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Newsletters June 2011 - Jefferson Cardiology Happenings

What's in this Newsletter:

Benefit of Walking For Older Persons

The benefits of walking for older persons were recently evaluated in a study published in the Journal of the American College of Cardiology Imag-ing. In this study, 212 adults, ages 60-72, without cardiovascular disease were evaluated for their ability to dilate their coronary arteries thereby increasing coronary blood flow. Results demonstrated that those walking one hour or more daily developed more coronary dilation than less active people. Thus, this study strongly supports the benefits for older patients of walking one hour daily.

Bariatric Surgery Does Not Improve Survival

A recently published study in the Journal of the American Medical Asso-ciation provided controversial results. Past studies from Sweden demonstrated that bariatric surgery for weight loss improved patient survival, reduced complications of obesity and improved quality of life. A recent study from the Durham VA Medical Center questioned the survival benefit.

This study included 850 veterans in a number of VA hospitals with gastric bypass surgery from January 2000 to December 2006. The patients were 74% male and the median age was 49.5 years. When examined closely, bariatric surgery did not reduce mortality over a seven year period compared with a similar population that did not receive surgery. However, a well done Swedish study required 13 years of follow-up to demonstrate survival benefit. Despite the question of improved survival, many persons may choose bariatric surgery as this may be the only method of proven weight loss for them. Also, bariatric surgery may reduce complications of obesity and improvement of life. The long term effects on survival of newer procedures including laparoscopic stom-ach banding may take years to clarify.

Coffee and Women Cardiac Patients

A study recently published in the American Journal of Nutrition evaluated the risk of coffee and cardiac risk in women. Nearly 12,000 retired woman nurses with a history of heart disease or stroke were followed including some who were observed for over 20 years. Those who regularly drank caffeinated coffee were no more likely to die over the observation period than non coffee drinkers. Nevertheless, some persons may be protected by genetics regarding the effects of coffee while others who do not metabolize caffeine well may be at risk. Person with poorly controlled high blood pressure should speak with their doctors about caffeine intake.

Coumadin vs. Pradaxa

In the past year, a new drug, Pradaxa, has been released for use in protecting patients with atrial fibrillation against stroke. Traditionally, Coumadin has been used for this purpose but re-quires frequent blood tests to measure effectiveness and risk for bleeding. The new medication does not require such blood tests and has a uniform level of activity.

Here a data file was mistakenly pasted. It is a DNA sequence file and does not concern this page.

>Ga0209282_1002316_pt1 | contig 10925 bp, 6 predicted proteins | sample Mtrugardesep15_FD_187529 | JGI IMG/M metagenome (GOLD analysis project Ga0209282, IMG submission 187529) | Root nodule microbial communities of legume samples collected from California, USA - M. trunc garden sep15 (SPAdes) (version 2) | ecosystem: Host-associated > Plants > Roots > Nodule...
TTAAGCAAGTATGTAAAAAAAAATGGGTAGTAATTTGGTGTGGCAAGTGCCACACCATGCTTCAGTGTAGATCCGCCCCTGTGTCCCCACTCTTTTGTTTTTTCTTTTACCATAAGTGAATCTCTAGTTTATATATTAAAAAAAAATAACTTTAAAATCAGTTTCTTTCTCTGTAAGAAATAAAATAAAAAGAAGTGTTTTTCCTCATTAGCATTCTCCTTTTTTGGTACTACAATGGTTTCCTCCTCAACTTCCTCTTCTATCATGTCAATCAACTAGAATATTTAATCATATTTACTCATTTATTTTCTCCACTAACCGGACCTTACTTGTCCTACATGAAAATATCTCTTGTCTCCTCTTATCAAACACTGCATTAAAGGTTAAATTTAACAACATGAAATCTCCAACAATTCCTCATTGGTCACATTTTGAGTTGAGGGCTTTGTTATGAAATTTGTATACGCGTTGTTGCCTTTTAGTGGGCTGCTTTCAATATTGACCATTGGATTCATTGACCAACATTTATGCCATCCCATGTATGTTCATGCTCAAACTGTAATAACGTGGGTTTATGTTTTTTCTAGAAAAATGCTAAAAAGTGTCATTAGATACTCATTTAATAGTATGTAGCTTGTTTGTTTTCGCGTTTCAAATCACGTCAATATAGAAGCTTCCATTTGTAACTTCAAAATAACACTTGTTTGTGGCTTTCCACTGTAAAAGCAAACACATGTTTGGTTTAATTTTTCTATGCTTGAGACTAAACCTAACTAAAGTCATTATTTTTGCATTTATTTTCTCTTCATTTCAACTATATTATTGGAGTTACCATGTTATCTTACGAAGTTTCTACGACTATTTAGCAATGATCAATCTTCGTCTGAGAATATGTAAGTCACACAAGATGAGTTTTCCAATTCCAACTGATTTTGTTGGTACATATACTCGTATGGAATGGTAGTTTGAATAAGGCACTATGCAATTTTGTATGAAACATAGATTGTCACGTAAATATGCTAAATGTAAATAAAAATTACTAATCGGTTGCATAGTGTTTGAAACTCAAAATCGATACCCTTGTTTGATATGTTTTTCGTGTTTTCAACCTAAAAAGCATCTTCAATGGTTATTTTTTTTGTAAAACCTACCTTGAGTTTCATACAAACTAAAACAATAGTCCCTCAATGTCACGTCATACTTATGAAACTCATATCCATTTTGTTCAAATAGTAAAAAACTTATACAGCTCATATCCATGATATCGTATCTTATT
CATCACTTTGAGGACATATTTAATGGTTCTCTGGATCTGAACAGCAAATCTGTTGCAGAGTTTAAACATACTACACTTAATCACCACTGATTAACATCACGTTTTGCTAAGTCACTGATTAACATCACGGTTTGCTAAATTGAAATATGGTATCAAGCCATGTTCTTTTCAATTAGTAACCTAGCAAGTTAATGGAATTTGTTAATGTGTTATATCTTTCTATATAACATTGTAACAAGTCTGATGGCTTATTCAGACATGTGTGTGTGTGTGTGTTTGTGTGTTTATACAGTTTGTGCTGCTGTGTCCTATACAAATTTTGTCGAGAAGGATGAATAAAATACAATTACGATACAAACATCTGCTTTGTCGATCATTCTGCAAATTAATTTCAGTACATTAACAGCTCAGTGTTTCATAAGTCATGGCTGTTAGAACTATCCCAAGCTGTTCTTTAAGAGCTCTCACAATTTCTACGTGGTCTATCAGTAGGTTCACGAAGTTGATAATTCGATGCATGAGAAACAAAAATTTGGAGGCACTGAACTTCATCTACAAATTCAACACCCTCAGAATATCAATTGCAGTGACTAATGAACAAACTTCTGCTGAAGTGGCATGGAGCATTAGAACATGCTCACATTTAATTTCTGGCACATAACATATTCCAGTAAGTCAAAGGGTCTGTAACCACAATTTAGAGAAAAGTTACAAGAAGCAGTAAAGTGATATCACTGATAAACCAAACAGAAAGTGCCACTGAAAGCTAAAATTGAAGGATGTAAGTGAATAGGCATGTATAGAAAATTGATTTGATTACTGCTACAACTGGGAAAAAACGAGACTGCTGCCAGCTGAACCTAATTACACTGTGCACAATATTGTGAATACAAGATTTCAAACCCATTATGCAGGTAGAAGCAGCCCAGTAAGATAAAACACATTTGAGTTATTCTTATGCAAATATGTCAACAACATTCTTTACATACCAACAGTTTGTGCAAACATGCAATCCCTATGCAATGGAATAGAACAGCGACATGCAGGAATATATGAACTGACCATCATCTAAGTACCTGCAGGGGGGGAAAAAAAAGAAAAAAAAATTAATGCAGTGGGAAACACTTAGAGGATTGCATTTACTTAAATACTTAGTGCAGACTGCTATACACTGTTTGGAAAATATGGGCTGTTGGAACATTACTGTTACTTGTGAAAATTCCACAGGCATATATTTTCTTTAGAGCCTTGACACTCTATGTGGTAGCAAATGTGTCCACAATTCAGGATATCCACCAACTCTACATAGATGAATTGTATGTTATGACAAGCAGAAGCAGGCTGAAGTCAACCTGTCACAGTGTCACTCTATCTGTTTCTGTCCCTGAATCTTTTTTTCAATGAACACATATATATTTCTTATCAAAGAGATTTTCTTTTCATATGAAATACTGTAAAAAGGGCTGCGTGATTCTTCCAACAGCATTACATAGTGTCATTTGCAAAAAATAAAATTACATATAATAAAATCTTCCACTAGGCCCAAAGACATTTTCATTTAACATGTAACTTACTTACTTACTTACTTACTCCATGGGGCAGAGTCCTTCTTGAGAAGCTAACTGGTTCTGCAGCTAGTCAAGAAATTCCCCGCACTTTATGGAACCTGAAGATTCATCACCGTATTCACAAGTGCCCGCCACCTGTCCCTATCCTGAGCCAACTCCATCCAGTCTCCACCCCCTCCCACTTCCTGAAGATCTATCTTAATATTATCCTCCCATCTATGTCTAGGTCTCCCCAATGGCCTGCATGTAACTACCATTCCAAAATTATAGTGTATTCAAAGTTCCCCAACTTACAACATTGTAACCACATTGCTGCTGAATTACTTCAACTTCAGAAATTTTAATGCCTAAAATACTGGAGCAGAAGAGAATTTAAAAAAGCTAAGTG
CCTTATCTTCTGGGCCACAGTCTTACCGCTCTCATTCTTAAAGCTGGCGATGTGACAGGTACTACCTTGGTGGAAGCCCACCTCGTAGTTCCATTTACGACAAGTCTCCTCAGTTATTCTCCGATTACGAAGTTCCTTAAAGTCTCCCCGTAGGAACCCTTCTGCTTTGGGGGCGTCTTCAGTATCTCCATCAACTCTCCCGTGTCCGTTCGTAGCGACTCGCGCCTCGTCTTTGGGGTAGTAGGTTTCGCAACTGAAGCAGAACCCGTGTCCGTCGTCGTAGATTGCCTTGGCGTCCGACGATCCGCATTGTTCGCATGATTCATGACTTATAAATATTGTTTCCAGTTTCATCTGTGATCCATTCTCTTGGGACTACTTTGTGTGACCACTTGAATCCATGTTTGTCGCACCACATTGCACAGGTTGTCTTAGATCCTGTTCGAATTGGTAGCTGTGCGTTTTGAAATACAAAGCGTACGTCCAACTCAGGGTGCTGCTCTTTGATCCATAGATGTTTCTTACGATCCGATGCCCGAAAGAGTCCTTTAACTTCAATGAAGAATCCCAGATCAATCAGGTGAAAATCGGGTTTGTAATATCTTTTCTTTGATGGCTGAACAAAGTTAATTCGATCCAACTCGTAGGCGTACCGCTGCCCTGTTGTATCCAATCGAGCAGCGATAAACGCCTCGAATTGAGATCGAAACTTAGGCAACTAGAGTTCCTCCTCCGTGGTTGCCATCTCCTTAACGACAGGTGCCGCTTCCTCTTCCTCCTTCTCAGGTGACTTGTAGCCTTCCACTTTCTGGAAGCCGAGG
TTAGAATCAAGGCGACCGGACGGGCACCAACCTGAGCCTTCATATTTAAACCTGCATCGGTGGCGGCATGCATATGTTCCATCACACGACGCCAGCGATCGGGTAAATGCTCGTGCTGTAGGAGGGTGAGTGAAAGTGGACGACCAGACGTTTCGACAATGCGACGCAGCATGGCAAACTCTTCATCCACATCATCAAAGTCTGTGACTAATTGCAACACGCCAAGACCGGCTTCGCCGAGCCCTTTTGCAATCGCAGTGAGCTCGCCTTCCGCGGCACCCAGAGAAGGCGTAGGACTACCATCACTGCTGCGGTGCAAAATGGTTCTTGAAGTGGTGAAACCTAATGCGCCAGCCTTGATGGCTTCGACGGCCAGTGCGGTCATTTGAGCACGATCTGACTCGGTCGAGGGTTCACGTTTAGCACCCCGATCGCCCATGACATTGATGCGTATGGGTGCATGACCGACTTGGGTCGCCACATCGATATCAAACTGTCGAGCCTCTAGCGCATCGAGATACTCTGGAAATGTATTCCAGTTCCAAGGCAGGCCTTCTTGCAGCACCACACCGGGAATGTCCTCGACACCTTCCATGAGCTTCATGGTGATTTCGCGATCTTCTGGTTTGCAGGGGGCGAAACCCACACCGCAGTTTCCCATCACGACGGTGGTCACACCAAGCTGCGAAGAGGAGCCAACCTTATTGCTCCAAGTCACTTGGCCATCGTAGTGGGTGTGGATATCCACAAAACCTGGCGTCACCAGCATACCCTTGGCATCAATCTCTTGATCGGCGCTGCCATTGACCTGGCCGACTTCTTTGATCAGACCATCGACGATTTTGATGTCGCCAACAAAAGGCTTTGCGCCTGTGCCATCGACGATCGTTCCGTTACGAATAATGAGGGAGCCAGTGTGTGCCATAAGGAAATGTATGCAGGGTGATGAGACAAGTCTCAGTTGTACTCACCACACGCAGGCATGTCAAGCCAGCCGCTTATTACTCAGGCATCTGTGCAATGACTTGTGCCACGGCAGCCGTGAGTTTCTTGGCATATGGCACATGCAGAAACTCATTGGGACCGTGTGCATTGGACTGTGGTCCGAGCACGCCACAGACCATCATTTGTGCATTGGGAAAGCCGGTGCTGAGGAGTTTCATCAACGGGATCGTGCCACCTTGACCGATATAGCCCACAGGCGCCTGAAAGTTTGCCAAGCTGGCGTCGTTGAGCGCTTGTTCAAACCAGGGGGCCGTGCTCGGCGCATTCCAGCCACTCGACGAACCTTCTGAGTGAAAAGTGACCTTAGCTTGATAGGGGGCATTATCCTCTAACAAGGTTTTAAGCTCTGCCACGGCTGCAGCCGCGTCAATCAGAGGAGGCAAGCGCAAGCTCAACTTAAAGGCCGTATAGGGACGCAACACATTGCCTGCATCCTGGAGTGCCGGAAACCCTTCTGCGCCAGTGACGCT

The RE-LY study was done to compare the two drugs. Coumadin dosage was tested at least once monthly and dosage was determined by results of these blood tests. Pradaxa was given at either 110mg or 150mg twice daily. All patients involved had permanent or periodic atrial fibrillation. The study patients had sufficient risk for possible stroke due to atrial fibrillation. The Coumadin patients were in proper range only 64% of the time. After 2 years, 21% stopped Pradaxa and 16.6% stopped Coumadin.
Stroke occurred in 1.5% per year of Pradaxa patients on 110mg twice daily and 1.1% per year on at the 150mg twice daily dose. With Coumadin, the risk was 1.5% per year. Death rates were better in the patients taking 150mg Pradaxa at 2.28% per year and 2.69% per year with Coumadin. The results were worse at the 110mg Pradaxa dose with death 2.43% per year. Over all bleeding was similar comparing Cou-madin and Pradaxa at 150mg twice daily.

In conclusion, it was judged that Pradaxa at 150mg twice daily was supe-rior to Coumadin in reducing stroke with a similar bleeding risk. At the 110mg dosage, Pradaxa and Coumadin had similar results for stroke prevention. This data may be questioned as many of the Coumadin patients had their protime often checked only once monthly. Perhaps tighter Coumadin testing and dosing might have led to similar effec-tiveness for Coumadin.

Happy Father’s Day!!

We at JCA would like to wish all the fathers of our practice a very happy and safe Father’s Day!

Pork Tenderloin Medallions and Balsamic Reduction

1 tablespoon olive oil 1 tablespoon shallots
1 garlic clove, minced 1 cup balsamic vinegar
1 ½ teaspoons sugar 1 teaspoon chopped fresh rosemary
1 teaspoon Dijon mustard ½ teaspoon salt
1 (1 pound) pork tenderloin, cut into 12 slices ½ teaspoon fresh ground black pepper
Cooking Spray

1. Heat oil in saucepan over medium-high heat. Add shallots and garlic; sauté 2minutes. Add vinegar, sugar, rosemary and Dijon mustard; cook until reduced to ½ cup.
2. Heat a large skillet over medium-high heat. Coat pan with cooking spray. Sprinkle pork with salt and pepper. Place pork in pan; cook 2 minutes on each side. Add balsamic reduction; cook 1 minute, turning pork to coat. (Serving size: 3 pork medallions and 2 tablespoons reduction)

A publication of Jefferson Cardiology Association
Alan D. Bramowitz, M.D. | Michael S. Nathanson, M.D. | Gennady Geskin, M.D.

Jefferson Hospital Medical Building
Suite 403, Coal Valley Road
P.O. Box 18285

Belle Vernon Office
1533 Broad Ave
Belle Vernon, Pa 15012